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20.08.2010


Young kidneys function fine on a protein diet, old kidneys don’t

A diet containing twice as much protein as normal is not dangerous for the kidneys of young people, if you believe a study done at the Mayo Clinic School of Medicine. The same is not true for the elderly – their kidney function deteriorates measurably on a protein-rich diet.

We are living to an older age and therefore succumbing more and more to problems of old age. Researchers are looking for ways to keep the muscles of old people strong, and a potentially interesting way would be to use a diet containing more than the normal 15 percent energy derived from protein.

In their experiment, the researchers at the Mayo Clinic wanted to learn more about the effects and potential risks of such a diet, so they got 10 healthy young men and women, with an average age of 24, to follow a 10-day diet in which 30 percent of the energy came from protein. [HP] The researchers also did the same with 9 healthy elderly people, with an average age of 70.

The subjects did no sport.

Before the subjects started on the diet [UP] the researchers measured the amount of muscle protein they were making. When they repeated the measurement after the 10-day diet, they saw that the production of muscle protein [FSR] had increased in the old people and had declined slightly in the young people. The effects were not significant.





The figure above right shows why the effect is so small. The breakdown of muscle protein – measured in terms of the oxidation of leucine – also increases as a result of the protein diet. This increase is statistically significant by the way.

So can you gain more muscle without training but just by eating more protein? In young people it probably doesn’t work, and in old people it probably does work. We can’t say any more on the basis of an experiment that only lasted 10 days.

There are more clear results from a study on the effect of a protein diet on kidney function. The researchers gave their subjects a labelled substance so they could see how quickly the kidneys filtered it out of the blood and got rid of it via the urine. This enabled the researchers to calculate the glomerular filtration rate [GFR]. Some diseases and the ageing process lower the GFR. If your GFR falls below 30, you’ve got a problem. If your GFR falls below 15, then it’s time for kidney dialysis or a transplant.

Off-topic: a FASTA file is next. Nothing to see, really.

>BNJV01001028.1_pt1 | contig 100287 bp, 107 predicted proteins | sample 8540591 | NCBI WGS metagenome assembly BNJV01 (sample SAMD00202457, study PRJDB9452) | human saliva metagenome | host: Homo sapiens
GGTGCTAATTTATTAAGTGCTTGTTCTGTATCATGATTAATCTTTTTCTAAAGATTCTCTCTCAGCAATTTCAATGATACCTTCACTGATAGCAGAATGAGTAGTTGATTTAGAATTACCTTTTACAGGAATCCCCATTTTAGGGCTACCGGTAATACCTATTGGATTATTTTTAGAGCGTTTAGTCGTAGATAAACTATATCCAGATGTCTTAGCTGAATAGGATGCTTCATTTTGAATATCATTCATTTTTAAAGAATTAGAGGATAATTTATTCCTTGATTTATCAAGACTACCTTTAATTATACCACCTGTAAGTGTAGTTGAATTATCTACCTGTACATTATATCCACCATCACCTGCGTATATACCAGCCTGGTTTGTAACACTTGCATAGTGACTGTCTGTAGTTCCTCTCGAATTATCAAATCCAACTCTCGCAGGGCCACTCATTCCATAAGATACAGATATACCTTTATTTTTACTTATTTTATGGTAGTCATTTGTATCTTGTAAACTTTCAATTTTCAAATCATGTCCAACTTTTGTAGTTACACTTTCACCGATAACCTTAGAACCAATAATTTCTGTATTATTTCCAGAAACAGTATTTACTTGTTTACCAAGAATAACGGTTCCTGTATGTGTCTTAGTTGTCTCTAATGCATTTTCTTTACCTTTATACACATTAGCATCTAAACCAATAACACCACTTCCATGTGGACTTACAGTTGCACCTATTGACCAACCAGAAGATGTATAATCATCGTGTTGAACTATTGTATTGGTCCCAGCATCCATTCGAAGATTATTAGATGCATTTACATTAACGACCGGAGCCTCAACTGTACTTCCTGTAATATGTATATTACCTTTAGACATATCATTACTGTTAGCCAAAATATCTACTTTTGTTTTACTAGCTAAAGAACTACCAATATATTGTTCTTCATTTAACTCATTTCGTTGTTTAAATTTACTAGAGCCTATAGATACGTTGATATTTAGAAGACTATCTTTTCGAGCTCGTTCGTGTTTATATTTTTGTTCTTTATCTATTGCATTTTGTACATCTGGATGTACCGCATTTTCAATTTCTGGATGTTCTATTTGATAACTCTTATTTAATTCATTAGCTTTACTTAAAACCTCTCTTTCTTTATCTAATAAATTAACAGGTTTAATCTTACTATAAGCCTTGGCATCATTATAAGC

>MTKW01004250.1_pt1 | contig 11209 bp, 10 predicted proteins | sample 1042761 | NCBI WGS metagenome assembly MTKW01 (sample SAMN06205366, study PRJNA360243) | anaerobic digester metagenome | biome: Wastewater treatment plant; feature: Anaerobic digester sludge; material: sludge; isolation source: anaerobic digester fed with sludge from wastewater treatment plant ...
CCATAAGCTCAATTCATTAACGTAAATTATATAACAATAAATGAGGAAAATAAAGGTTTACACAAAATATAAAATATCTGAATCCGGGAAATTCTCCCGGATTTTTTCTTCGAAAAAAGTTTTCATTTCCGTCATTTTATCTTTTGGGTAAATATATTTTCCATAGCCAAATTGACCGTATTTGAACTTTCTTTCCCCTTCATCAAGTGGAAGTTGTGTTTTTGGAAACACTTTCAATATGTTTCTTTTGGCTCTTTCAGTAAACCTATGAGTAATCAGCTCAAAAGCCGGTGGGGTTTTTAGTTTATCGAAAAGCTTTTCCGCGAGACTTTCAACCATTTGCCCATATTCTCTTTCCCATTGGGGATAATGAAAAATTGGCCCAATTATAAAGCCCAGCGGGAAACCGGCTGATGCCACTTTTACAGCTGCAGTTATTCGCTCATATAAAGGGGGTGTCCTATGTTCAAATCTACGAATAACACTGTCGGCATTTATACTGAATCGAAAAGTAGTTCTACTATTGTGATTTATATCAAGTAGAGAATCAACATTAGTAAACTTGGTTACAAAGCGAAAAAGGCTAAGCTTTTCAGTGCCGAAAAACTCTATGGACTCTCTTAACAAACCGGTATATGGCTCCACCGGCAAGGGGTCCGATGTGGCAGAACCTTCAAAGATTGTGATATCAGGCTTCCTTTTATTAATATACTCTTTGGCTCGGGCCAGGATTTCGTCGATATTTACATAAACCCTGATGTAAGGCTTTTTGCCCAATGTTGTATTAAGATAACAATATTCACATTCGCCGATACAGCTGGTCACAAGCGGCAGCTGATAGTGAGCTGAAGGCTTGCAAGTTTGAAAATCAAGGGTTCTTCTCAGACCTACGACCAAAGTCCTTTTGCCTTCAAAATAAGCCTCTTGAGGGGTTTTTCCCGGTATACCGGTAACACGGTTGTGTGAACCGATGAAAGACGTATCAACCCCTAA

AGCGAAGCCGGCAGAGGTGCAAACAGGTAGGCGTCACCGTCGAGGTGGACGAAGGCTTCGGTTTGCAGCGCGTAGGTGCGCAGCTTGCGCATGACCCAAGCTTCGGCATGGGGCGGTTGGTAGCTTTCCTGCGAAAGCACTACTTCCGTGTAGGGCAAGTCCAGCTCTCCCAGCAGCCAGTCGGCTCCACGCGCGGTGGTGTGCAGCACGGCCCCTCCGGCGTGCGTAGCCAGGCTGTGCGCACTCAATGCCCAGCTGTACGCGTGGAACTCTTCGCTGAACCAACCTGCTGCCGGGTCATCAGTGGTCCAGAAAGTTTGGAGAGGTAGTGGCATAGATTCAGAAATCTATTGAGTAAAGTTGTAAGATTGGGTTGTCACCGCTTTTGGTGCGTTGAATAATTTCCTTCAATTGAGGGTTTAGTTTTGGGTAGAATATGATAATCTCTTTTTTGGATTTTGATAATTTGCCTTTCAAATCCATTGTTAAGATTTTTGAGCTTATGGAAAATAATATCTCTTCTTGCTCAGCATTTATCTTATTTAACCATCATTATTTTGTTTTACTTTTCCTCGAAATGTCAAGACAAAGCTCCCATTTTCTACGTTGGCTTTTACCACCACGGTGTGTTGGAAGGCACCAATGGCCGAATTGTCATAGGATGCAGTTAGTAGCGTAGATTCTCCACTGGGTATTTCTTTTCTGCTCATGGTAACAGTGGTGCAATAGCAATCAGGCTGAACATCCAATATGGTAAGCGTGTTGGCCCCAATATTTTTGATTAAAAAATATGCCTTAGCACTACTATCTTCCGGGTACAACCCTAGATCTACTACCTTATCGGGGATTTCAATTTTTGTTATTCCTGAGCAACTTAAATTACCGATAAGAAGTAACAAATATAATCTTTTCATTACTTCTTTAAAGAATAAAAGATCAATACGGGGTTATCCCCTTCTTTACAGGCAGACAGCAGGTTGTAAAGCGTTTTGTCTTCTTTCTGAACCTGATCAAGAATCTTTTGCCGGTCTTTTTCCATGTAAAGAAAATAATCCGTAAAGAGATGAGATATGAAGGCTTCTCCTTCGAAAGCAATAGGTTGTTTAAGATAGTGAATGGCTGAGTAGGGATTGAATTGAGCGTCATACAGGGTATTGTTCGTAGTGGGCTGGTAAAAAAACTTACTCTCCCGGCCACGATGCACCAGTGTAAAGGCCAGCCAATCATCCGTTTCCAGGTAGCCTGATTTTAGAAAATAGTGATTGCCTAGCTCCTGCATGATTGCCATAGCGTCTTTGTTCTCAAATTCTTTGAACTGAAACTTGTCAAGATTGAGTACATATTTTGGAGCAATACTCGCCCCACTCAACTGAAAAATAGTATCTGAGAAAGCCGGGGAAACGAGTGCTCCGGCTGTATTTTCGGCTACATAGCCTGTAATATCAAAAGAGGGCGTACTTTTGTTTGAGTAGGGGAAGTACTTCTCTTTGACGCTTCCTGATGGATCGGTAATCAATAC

The young subjects’ GFR rose, but in the seventy-year-olds it decreased. The figure below left shows the GFR before the experiment started, and below right the effect of a 10-day protein diet.



The older subjects’ kidney function was still good enough after the protein diet. But, according to the researchers, the negative trend suggests that if older people have kidney problems for whatever reason, it is inadvisable to follow a protein-rich diet. "High dietary proteins widened the differences in GFR between young and older people, causing concern about the potential adverse effect on kidney function in older people", the researchers write.

If a protein rich diet is not good for you, but you still want to build muscle, there are three things you can do. To start with you can make sure that the protein you are eating is as high quality as possible.

A second strategy is to concentrate your protein intake before and after your strength training sessions. This works better if you use fast proteins and separate amino acids. For example, you could take 18 g whey before training and immediately afterwards another 20 g whey. During your training it might help to take a pre-digested protein such as PeptoPro or good old BCAAs.

Not so keen on taking supplements? Make sure you eat a protein-rich meal an hour before training and drink a litre of a skimmed dairy product after the session.

And finally, you can increase the anabolic effect of the proteins you consume by taking amino acid supplements. Bodybuilders report good effects from 5-7 g leucine per protein-rich meal.

Particularly interesting amino acids are arginine, ornithine and citrulline. These improve the effects of strength workouts, stimulate anabolic mechanisms, and help the kidneys to remove more ammonia and broken down protein out of the blood.

Source:
Am J Physiol Endocrinol Metab. 2008 Oct; 295(4): E921-8.

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